A Milestone in Disability Rights in Africa – Entry into Force of the African Disability Protocol 

The African Disability Protocol (ADP) is a vital legal framework guiding African Union member states in developing disability laws and policies. Inspired by the UN Convention on the Rights of Persons with Disabilities (CRPD), the ADP reflects a social and human rights approach to disability. It aligns with the commitment to Leaving No One Behind formulated in the 2030 Agenda for Sustainable Development.

Adopted in January 2018, the ADP officially entered into force on 5th June 2024, following its 15th ratification on 5th May 2024. This milestone was achieved through dedicated advocacy by organisations of persons with disabilities across Africa. The ADP addresses inadequacies in the African human rights system, tackles deep-rooted issues of disability discrimination, and promotes community living and inclusive development. 

Countries that have ratified the ADP include Angola, Burundi, Cameroon, Republic of the Congo, Kenya, Mali, Malawi, Mozambique, Namibia, Niger, Nigeria, Rwanda, Saharawi Arab Democratic Republic, South Africa, Uganda and Zimbabwe.

Photo of the various flags of the member states of the African Union.
Flags of the Arican Union memberstates. (c)GIZ
He was sharing an announcement informing the Member State of AU  that the Protocol to the African Charter on Human and Peoples’ Rights on the Rights of Persons with Disabilities in Africa had entered into force. This significant milestone occurred on 3rd May 2024, following the deposit of the requisite 15th number of instruments of ratification.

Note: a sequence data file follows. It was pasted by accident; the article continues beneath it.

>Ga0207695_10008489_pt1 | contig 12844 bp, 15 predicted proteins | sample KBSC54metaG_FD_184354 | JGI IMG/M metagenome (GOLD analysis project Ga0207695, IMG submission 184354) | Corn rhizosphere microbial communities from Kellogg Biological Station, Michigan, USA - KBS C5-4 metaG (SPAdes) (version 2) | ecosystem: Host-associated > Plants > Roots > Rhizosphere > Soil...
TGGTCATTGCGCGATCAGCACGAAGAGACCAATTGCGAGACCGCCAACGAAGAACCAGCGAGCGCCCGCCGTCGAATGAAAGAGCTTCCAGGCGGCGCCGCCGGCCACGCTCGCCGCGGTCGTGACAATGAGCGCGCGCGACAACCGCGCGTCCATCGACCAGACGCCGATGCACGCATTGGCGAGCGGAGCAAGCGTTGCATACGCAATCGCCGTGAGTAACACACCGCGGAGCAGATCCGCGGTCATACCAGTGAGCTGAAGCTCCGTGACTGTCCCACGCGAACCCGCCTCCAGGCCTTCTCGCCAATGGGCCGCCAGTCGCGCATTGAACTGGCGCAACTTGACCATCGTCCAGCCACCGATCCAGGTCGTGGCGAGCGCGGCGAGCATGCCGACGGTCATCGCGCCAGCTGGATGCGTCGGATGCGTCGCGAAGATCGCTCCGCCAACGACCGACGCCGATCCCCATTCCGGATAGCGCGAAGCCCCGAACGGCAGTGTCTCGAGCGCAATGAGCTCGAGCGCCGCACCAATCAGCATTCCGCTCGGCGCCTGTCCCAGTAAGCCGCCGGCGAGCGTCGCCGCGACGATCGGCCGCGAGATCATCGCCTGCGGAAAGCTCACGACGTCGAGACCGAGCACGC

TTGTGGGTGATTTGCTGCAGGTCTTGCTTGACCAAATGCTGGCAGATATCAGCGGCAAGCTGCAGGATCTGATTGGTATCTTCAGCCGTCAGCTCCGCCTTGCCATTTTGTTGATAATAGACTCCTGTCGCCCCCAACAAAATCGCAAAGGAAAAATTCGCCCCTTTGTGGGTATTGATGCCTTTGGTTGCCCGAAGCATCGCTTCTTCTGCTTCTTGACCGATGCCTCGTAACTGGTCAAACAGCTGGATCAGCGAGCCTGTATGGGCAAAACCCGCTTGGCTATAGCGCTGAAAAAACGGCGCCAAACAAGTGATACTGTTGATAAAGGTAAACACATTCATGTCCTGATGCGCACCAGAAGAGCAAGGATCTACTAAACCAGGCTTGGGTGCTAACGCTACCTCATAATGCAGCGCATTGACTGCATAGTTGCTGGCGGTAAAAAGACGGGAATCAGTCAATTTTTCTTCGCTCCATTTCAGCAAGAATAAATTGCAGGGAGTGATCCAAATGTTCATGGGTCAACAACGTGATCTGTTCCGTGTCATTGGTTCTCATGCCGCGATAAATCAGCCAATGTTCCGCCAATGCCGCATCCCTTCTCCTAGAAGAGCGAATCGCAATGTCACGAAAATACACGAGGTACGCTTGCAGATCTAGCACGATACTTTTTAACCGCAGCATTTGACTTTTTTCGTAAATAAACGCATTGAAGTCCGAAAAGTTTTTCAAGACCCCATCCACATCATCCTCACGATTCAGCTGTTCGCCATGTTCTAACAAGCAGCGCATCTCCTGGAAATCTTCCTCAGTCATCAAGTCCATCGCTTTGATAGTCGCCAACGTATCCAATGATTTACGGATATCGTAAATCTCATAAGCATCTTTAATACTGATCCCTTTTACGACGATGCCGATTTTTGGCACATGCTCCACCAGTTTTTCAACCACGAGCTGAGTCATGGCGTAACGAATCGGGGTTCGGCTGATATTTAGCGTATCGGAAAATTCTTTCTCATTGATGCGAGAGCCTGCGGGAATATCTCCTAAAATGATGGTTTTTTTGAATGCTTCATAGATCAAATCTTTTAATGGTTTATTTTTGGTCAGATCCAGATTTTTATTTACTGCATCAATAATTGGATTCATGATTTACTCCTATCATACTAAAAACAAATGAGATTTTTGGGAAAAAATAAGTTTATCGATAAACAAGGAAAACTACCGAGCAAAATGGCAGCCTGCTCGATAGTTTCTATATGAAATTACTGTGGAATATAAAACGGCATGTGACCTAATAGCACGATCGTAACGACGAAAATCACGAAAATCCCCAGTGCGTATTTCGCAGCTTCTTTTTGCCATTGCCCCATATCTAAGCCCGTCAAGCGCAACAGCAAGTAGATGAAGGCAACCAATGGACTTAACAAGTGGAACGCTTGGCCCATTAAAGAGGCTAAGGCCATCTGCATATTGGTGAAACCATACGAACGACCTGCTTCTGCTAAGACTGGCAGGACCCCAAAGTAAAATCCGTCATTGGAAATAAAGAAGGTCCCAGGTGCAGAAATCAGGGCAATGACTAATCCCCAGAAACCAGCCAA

Dr. Dr Thomas Ongolo (left)
Flag of the AU
Flag of the AU. (c) AU

GIZ Regional Advisor Thomas Ongolo from the project inclusion of persons with disabilities was present at the office of the Legal Counsel at the African Union Commission Headquarters. He received the official announcement from senior staff Dr. Papa Mamadou Diop, informing the member states of the AU that the protocol had entered into force. 

The African Disability Protocol's entry into force gives us the right to be treated with dignity, and the right to be protected by the rule of law. ADP therefore opens to all persons with disabilities in Africa, fundamental rights which should be cherished and upheld by all.

The ADP reinforces the CRPD and highlights the importance of inclusive and sustainable development in Africa. It acknowledges the role of development cooperation among African states in realising the rights of persons with disabilities and involves disability specialists and civil society in its implementation.  

The protocol states ten principles such as non-discrimination, equality between men and women, accessibility, and reasonable accommodation to name a few. Member states are required to take measures and interpret the protocol based on these principles with the goal of fulfilling the rights of persons with disabilities. 

By integrating these measures, AU member states can take a human rights-based approach to disability inclusion, thereby fostering a more inclusive and equitable Africa for all. 

Further Resources

Quotations about the ADP Entry into Force

A Milestone in Disability Rights in Africa – Entry into Force of the African Disability Protocol 

The African Disability Protocol (ADP) is a vital legal framework guiding African Union member states in developing disability laws and

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